Physicians must first protect themselves with the right gear or personal protective equipment (PPE). A standard surgical mask, gown, gloves, and face-shield can protect against virus particles in droplets. But smaller particles, called aerosols, require more heavy-duty airborne protection. So, is the severe acute respiratory syndrome coronavirus 2 (SARS-CoV-2) transmitted by droplets or aerosols? 239 scientists certainly felt strongly enough that it’s airborne, writing a letter to the World Health Organization (WHO).
Our research group set out to investigate the droplet and aerosol risks from routine procedures performed within the nose.
The good news first.
We found that there really wasn’t much droplets or splatter unless you used the drill outside the nose, suggesting that it functions as a barrier that protects us during surgery. The icing on the cake is that using a suction device in the nose completely eliminated all droplet contamination.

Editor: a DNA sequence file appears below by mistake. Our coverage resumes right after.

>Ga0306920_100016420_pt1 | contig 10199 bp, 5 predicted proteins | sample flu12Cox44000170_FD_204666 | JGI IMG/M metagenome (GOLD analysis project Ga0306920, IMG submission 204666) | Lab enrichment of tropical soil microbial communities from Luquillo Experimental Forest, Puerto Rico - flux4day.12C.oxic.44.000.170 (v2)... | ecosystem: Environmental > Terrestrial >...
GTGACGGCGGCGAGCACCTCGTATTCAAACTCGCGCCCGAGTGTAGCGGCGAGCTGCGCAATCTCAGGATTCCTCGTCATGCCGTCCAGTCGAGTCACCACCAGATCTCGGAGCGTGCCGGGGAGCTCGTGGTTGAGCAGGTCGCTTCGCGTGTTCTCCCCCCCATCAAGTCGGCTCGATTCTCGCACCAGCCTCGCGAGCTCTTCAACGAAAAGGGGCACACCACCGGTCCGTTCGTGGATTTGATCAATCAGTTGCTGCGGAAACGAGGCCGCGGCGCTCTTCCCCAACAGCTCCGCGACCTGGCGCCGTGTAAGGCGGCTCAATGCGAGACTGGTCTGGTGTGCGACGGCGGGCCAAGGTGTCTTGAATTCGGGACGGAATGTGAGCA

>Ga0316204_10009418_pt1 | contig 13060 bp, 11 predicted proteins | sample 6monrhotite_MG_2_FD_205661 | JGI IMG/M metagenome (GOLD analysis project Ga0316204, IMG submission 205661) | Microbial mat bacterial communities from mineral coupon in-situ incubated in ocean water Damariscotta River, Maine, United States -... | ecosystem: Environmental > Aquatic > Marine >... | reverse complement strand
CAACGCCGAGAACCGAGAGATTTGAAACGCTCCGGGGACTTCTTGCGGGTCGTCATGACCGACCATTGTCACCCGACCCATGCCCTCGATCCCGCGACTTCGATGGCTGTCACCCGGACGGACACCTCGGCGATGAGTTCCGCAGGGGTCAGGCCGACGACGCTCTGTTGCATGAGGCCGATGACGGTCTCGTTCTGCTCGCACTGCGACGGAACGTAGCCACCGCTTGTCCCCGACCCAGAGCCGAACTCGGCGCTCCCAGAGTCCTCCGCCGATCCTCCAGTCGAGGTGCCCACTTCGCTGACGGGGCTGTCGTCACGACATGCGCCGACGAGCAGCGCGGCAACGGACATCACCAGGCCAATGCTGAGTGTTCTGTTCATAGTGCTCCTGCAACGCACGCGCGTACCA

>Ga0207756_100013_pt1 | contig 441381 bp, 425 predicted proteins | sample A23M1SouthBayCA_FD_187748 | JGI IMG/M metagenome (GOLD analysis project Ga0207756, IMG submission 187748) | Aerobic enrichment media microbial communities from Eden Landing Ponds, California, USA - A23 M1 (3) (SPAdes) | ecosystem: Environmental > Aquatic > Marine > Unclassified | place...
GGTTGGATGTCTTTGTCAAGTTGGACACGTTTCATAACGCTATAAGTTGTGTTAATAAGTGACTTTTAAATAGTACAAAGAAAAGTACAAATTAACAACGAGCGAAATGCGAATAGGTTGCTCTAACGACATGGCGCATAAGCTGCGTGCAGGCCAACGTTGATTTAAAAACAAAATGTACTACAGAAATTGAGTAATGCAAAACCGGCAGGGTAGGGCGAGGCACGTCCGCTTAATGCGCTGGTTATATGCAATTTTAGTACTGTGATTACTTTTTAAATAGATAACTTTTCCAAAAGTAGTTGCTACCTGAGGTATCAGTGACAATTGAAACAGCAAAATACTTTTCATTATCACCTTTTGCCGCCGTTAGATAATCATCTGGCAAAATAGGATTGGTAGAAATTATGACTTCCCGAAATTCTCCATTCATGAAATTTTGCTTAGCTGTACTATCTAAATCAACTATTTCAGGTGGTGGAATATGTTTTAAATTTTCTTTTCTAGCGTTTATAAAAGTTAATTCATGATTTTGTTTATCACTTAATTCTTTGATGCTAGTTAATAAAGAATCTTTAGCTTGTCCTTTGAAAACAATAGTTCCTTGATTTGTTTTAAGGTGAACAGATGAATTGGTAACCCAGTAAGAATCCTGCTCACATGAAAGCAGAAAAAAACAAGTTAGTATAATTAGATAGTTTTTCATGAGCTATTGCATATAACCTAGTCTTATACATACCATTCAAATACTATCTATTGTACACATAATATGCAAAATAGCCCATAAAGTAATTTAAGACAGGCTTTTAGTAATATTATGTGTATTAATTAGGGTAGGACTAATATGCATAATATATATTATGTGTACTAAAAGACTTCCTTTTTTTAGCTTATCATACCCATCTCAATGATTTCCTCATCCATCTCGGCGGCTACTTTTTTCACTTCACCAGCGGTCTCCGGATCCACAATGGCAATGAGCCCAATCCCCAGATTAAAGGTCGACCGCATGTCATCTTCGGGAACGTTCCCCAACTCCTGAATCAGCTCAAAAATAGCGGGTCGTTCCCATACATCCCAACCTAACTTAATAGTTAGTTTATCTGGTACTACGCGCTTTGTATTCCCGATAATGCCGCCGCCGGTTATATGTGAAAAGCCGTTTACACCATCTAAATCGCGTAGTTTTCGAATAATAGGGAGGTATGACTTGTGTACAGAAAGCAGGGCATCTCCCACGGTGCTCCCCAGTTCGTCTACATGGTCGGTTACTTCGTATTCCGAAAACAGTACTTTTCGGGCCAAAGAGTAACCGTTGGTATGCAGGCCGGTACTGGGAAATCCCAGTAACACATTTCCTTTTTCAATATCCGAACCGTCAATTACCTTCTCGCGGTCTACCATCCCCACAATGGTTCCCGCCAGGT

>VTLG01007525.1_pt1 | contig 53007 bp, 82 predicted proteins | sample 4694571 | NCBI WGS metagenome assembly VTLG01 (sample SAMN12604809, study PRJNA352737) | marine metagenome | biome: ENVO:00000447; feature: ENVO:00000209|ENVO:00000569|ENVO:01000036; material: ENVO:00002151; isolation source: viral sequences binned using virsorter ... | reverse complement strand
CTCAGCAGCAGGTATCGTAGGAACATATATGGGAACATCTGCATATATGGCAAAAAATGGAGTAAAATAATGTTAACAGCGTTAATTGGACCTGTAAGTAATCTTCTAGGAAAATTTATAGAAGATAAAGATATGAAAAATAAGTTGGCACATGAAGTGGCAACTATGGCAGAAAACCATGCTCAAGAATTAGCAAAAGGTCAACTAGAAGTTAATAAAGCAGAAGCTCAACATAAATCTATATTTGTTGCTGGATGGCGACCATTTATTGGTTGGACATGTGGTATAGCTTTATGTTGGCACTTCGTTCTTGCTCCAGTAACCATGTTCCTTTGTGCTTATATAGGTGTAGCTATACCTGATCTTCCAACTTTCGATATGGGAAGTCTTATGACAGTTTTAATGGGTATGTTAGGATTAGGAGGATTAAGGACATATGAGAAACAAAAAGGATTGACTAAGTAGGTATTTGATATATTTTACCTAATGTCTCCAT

The bad news?
Our second study confirmed we were generating aerosols. Drilling bone in the nose produced the most aerosols. Most of these particles were less than 1 micron! Thankfully, all three suction devices we tested were effective in reducing aerosols, and the surgical smoke evacuation system placed right outside the nose seems to be the best at it.
Why is this important?
The WHO now says that airborne transmission of SARS-CoV-2 can occur during aerosol-generating procedures (AGP). We believe this is why it is important to establish which procedures are AGPs. Because, after all, we can only take care of our patients if we stay healthy.
Dhruv Sharma, MD
I am a resident physician at the Indiana University School of Medicine Department of Otolaryngology - Head and Neck Surgery
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